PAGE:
Clean and sort your recycling properly.
Otherwise, our bills are going to go up.
Some of you get this.
Others hate being told what to do, or simply get angry at the name Al Gore, judging by a few letters we get.
Forget about Al Gore. Instead think about George Washington, the guy that lives in your wallet. There’ll be fewer of those if we don’t clean up our recycling.
Why are we telling you to now wash out your bottle of ranch dressing before throwing it away into a recycle bin?
Simply, it’s because of China, Waste Connections and the specter of massive local cost increases.
In 2018, China put policies in place drastically limiting the recyclables it imports (plastics, paper, etc.,) and requiring them to be more pure, i.e. have less contaminants in it.
As China was a chief importer of American recyclables and had been for decades, the stricter regulations resulted in a plastic glut in the United States, driving down recycling prices.
Remember those 200 bales of plastic that went up in smoke in North Newton under what the fire department deemed suspicious circumstances? Those plastics were waiting to be sold when the recyclable prices improved.
Prices have not improved since then. So, many for-profit trash haulers are looking for ways to continue to profit.
While last year, the county managed to make it’s contractor, Waste Connections, continue to provide recycling services, now the company is looking to either increase prices or drop services, citing the amount of contamination in county recycling.
While our knee jerk reaction in the office was to blame Waste Connections for simply wanting to get out of contracts or raise prices, judging from the pictures the city of Newton has provided after going through it’s recycling, Waste Connections has a point – we’re throwing a bunch of stupid stuff into our recycling bins.
If things don’t change, Waste Connections is threatening to increase recycling prices by 400 percent, something that would make offering recycling services fiscally implausible for the city of Newton.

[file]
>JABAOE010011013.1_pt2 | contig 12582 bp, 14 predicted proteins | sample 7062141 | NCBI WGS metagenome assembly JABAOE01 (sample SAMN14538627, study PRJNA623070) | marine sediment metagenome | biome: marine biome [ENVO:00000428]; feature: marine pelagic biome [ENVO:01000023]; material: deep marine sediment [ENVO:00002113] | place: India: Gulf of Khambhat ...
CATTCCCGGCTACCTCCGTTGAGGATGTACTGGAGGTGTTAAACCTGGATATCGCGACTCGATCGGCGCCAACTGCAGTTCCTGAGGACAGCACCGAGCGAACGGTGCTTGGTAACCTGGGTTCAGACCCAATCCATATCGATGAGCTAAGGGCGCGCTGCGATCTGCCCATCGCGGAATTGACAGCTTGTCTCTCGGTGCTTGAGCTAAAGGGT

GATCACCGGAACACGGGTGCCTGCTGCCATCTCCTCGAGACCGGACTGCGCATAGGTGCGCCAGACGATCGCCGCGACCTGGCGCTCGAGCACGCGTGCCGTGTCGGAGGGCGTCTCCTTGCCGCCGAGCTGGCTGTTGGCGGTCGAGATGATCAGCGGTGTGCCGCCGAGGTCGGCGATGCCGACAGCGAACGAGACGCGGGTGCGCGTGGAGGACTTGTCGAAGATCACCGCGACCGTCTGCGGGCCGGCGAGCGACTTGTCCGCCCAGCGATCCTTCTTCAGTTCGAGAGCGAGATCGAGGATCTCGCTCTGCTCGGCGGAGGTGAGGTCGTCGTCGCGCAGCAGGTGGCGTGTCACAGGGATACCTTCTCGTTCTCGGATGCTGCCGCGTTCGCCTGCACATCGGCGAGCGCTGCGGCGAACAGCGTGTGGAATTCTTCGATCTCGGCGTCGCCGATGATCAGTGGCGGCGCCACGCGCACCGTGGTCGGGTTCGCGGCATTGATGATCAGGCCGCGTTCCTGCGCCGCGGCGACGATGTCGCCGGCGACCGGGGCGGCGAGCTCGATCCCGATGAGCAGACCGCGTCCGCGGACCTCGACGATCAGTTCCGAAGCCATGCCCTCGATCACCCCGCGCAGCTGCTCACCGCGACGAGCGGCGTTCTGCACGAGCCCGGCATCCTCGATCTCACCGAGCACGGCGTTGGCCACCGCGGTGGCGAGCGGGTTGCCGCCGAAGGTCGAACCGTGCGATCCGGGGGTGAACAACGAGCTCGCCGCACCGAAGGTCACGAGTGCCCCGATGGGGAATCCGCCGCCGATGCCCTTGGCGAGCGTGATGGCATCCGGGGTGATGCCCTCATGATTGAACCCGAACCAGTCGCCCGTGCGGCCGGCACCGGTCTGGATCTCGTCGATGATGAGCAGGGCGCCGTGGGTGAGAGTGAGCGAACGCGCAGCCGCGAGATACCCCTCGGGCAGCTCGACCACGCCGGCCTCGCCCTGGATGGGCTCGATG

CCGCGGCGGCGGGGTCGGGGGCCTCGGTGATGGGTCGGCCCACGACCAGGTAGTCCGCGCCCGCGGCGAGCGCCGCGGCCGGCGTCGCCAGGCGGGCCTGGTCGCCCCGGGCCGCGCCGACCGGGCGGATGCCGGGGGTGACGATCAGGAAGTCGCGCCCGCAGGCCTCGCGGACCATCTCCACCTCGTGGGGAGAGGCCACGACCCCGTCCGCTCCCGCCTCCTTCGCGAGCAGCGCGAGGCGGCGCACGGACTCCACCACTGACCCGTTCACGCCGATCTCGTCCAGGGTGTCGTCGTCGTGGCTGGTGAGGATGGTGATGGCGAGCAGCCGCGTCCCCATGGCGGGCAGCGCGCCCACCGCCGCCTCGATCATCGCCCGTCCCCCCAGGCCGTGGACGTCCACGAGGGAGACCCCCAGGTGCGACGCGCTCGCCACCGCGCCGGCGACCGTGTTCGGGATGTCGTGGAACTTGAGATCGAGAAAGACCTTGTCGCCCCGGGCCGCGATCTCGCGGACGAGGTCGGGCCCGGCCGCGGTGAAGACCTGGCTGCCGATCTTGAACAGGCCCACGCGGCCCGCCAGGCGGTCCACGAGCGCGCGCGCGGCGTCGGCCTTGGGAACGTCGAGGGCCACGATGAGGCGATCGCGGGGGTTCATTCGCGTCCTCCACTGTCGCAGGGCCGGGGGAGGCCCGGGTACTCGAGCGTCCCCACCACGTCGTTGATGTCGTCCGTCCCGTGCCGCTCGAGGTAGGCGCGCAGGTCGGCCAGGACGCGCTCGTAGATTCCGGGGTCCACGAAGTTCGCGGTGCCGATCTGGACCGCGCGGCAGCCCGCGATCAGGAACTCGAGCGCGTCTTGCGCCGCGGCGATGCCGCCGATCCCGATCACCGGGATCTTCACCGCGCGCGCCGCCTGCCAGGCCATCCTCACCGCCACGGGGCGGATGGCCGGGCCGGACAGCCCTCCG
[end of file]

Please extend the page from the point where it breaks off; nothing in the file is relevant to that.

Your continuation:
With all that background, now dust the cobwebs out of your eyes. Here’s where the lack of recycling will affect your pocketbook, even if you plan on burning plastic in a trash barrel and have a carcinogenic weenie roast.
Plastics currently cost the city $18 a ton to recycle. Trash costs the city $33 a ton to dispose of at the dump.
Each ton that goes into recycling bins, instead of trash cans, saves $15. Recycling costs the city 56 percent of what trash costs per ton.
One third of refuse produced in Newton is recycled. Two thirds becomes trash.
Doing some quick math, we get a napkin math increase of 19 percent in refuse costs should recycling go the way of the dinosaur.
You’d better believe that increase would be showing up on your utility bill.
This isn’t a Newton issue. This is an issue hitting towns across our region. El Dorado Quit recycling. Other cities are considering the move.
If Newton follows, we’re going to pay.
Still, there is a viable solution to the pending utility rate problem, more viable than our normal, complain online response.
Just recycle correctly.
It’s possible. North Newton, employing a recycler that’d give Chairman Mao a run for his money on customer service and imposing ideological purity, has managed to reach Waste Connections’ new standards.
Instead of having Newton residents also having to live under the kind of regime that inspects and regularly rejects their containers after finding a stray paper towel, Newton residents could simply recycle properly.
So, put clean plastic, clean glass, clean paper and clean cardboard in the recycle bin. Rinse the beans out of your bean cans and the mayonnaise out of your jars. It’s as simple as that.
And don’t “wishcycle,” as city public information officer Erin McDaniel said. If in doubt, throw it out.
We know some of you will read this editorial and throw a nacho cheese dip covered jar into the recycling just to be a rebel. Get it out of your system.
We hate people telling us what to do, also. But, listen to us. Your pocketbook and fellow citizens will thank you in the long run.